Commentary Magazine


The Return of Bitter White Men

E.J. Dionne Jr.’s column today attempts to explain the “politics of rage” that has been inspired by President Obama. The first thing Dionne does is to helpfully explain to his readers that among the Right, “racism is part of the anti-Obama mix.” But there is a “second level of angry opposition” directed toward Obama and to which he needs to pay more attention. “It involves the genuine rage of those who felt displaced in our economy even before the great recession,” Dionne writes, “and are now hurting even more.” These folks are “angry white men,” according to Dionne, invoking the sophisticated demographic phrase used to explain the results of the 1994 midterm election (the anger of white men should not be confused with the two-year-old temper tantrum that Peter Jennings believed explained the GOP takeover of the House in 1994). Many who feel rage in 2009 “have legitimate reasons for it, even if neither Obama nor big government is the real culprit,” we learn. All this is said without condescension, of course.

I have several thoughts on Dionne’s meditation. The first is that during virtually the entire tenure of Obama’s predecessor, E.J. was part of a group, Angry White Men Inc., whose membership included the likes of Keith Olbermann, Chris Matthews, Frank Rich, Paul Krugman, Jonathan Alter, Jonathan Chait, Bill Maher, Michael Moore, and many others. This homogenous crew was, to a person, afflicted with a condition diagnosed as Bush Derangement Syndrome, one that has effects on its victims long after the cause of the condition has left the stage.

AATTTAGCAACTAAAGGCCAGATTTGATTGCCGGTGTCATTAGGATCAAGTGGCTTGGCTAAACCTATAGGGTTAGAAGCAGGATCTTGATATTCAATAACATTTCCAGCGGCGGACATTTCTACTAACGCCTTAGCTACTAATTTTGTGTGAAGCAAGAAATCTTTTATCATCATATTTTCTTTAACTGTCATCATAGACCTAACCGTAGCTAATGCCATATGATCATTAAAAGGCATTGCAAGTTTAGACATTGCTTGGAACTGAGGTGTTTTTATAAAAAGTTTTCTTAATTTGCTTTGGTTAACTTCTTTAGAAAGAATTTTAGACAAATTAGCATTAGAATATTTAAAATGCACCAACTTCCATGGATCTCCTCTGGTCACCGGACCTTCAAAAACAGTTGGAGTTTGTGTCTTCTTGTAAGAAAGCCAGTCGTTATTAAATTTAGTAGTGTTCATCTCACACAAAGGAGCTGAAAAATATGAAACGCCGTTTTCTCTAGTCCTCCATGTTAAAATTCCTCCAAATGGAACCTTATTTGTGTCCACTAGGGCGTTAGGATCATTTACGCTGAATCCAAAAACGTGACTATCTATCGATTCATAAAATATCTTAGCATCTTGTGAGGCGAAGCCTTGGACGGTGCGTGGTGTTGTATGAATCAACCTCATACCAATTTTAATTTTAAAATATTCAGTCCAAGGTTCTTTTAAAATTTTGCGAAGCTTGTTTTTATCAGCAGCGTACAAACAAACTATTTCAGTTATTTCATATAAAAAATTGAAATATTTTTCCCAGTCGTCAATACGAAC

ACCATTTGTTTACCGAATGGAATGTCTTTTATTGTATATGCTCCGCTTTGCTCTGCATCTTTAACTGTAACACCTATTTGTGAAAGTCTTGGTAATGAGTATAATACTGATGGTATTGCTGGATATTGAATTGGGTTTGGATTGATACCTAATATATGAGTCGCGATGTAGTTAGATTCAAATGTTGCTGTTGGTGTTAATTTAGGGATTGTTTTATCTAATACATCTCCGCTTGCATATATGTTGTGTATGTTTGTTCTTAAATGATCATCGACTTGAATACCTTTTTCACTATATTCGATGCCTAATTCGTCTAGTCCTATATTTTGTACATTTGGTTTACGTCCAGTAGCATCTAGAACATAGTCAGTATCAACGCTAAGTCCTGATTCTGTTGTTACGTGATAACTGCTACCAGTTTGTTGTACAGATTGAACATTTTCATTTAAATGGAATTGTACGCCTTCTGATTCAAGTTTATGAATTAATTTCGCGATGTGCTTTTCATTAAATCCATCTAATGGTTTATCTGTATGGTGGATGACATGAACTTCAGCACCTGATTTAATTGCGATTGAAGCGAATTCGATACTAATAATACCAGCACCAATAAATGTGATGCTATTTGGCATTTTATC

Second, the patronizing tone Dionne uses to explain the “rage” he detects out there — which is “legitimate” but, we learn, has nothing at all to do with either the president or big government — reminds me of the comments Barack Obama made at a fundraiser in San Francisco in April 2008. In outlining the challenges facing his presidential candidacy in the primaries in Pennsylvania and Indiana — particularly persuading white working-class voters who, Obama said, had fallen through the cracks during the Bush and Clinton administrations — Mr. Obama said, “So it’s not surprising then that they get bitter, they cling to guns or religion or antipathy to people who aren’t like them or anti-immigrant sentiment or anti-trade sentiment as a way to explain their frustrations.”

This seems to be a popular line of argument for a certain strand of liberal opinion. They pretend to understand and sympathize with the rage and bitterness of the great unwashed masses. But they are so clumsy in their efforts to express their solidarity with hoi polloi that they give their little game away.

Very few columnists have a degree in psychology. E.J. Dionne is not one of them. He should therefore leave the psychological explanations to others who are better equipped to deal with such matters. When he engages in this kind of thing, he comes across as haughty and, at times, as angry and bitter toward the critics of Obama. Next thing you know, he’ll be clinging to guns and to God.